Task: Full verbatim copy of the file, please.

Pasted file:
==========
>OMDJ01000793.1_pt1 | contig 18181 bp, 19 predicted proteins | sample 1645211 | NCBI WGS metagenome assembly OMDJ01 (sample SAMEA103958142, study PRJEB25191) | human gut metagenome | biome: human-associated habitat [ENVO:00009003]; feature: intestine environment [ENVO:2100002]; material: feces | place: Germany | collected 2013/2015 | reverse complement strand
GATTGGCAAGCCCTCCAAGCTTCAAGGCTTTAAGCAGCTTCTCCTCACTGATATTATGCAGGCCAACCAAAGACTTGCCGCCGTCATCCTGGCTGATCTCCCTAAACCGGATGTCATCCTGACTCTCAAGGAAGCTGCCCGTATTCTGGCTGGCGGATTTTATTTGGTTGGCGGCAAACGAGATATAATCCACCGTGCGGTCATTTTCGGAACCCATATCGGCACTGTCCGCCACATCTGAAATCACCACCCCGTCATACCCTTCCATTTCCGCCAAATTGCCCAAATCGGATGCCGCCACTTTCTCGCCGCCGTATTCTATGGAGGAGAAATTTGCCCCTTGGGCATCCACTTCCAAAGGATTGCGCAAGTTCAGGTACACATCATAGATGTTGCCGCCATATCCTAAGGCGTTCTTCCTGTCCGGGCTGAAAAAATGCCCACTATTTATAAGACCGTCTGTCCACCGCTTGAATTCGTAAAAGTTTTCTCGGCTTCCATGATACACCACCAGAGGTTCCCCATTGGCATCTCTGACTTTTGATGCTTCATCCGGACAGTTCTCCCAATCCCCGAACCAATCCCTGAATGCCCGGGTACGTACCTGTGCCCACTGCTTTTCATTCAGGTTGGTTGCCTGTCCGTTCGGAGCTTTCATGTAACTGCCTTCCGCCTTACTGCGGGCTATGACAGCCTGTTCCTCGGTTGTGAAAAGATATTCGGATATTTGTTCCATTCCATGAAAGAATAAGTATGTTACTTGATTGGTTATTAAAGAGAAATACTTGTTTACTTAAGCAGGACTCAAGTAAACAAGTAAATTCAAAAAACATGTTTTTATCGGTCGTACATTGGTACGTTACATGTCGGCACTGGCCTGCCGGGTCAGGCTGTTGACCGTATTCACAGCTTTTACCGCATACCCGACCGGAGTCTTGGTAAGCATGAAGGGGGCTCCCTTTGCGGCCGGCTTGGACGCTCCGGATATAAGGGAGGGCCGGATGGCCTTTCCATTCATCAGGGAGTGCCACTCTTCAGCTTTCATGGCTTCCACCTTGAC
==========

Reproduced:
>OMDJ01000793.1_pt1 | contig 18181 bp, 19 predicted proteins | sample 1645211 | NCBI WGS metagenome assembly OMDJ01 (sample SAMEA103958142, study PRJEB25191) | human gut metagenome | biome: human-associated habitat [ENVO:00009003]; feature: intestine environment [ENVO:2100002]; material: feces | place: Germany | collected 2013/2015 | reverse complement strand
GATTGGCAAGCCCTCCAAGCTTCAAGGCTTTAAGCAGCTTCTCCTCACTGATATTATGCAGGCCAACCAAAGACTTGCCGCCGTCATCCTGGCTGATCTCCCTAAACCGGATGTCATCCTGACTCTCAAGGAAGCTGCCCGTATTCTGGCTGGCGGATTTTATTTGGTTGGCGGCAAACGAGATATAATCCACCGTGCGGTCATTTTCGGAACCCATATCGGCACTGTCCGCCACATCTGAAATCACCACCCCGTCATACCCTTCCATTTCCGCCAAATTGCCCAAATCGGATGCCGCCACTTTCTCGCCGCCGTATTCTATGGAGGAGAAATTTGCCCCTTGGGCATCCACTTCCAAAGGATTGCGCAAGTTCAGGTACACATCATAGATGTTGCCGCCATATCCTAAGGCGTTCTTCCTGTCCGGGCTGAAAAAATGCCCACTATTTATAAGACCGTCTGTCCACCGCTTGAATTCGTAAAAGTTTTCTCGGCTTCCATGATACACCACCAGAGGTTCCCCATTGGCATCTCTGACTTTTGATGCTTCATCCGGACAGTTCTCCCAATCCCCGAACCAATCCCTGAATGCCCGGGTACGTACCTGTGCCCACTGCTTTTCATTCAGGTTGGTTGCCTGTCCGTTCGGAGCTTTCATGTAACTGCCTTCCGCCTTACTGCGGGCTATGACAGCCTGTTCCTCGGTTGTGAAAAGATATTCGGATATTTGTTCCATTCCATGAAAGAATAAGTATGTTACTTGATTGGTTATTAAAGAGAAATACTTGTTTACTTAAGCAGGACTCAAGTAAACAAGTAAATTCAAAAAACATGTTTTTATCGGTCGTACATTGGTACGTTACATGTCGGCACTGGCCTGCCGGGTCAGGCTGTTGACCGTATTCACAGCTTTTACCGCATACCCGACCGGAGTCTTGGTAAGCATGAAGGGGGCTCCCTTTGCGGCCGGCTTGGACGCTCCGGATATAAGGGAGGGCCGGATGGCCTTTCCATTCATCAGGGAGTGCCACTCTTCAGCTTTCATGGCTTCCACCTTGAC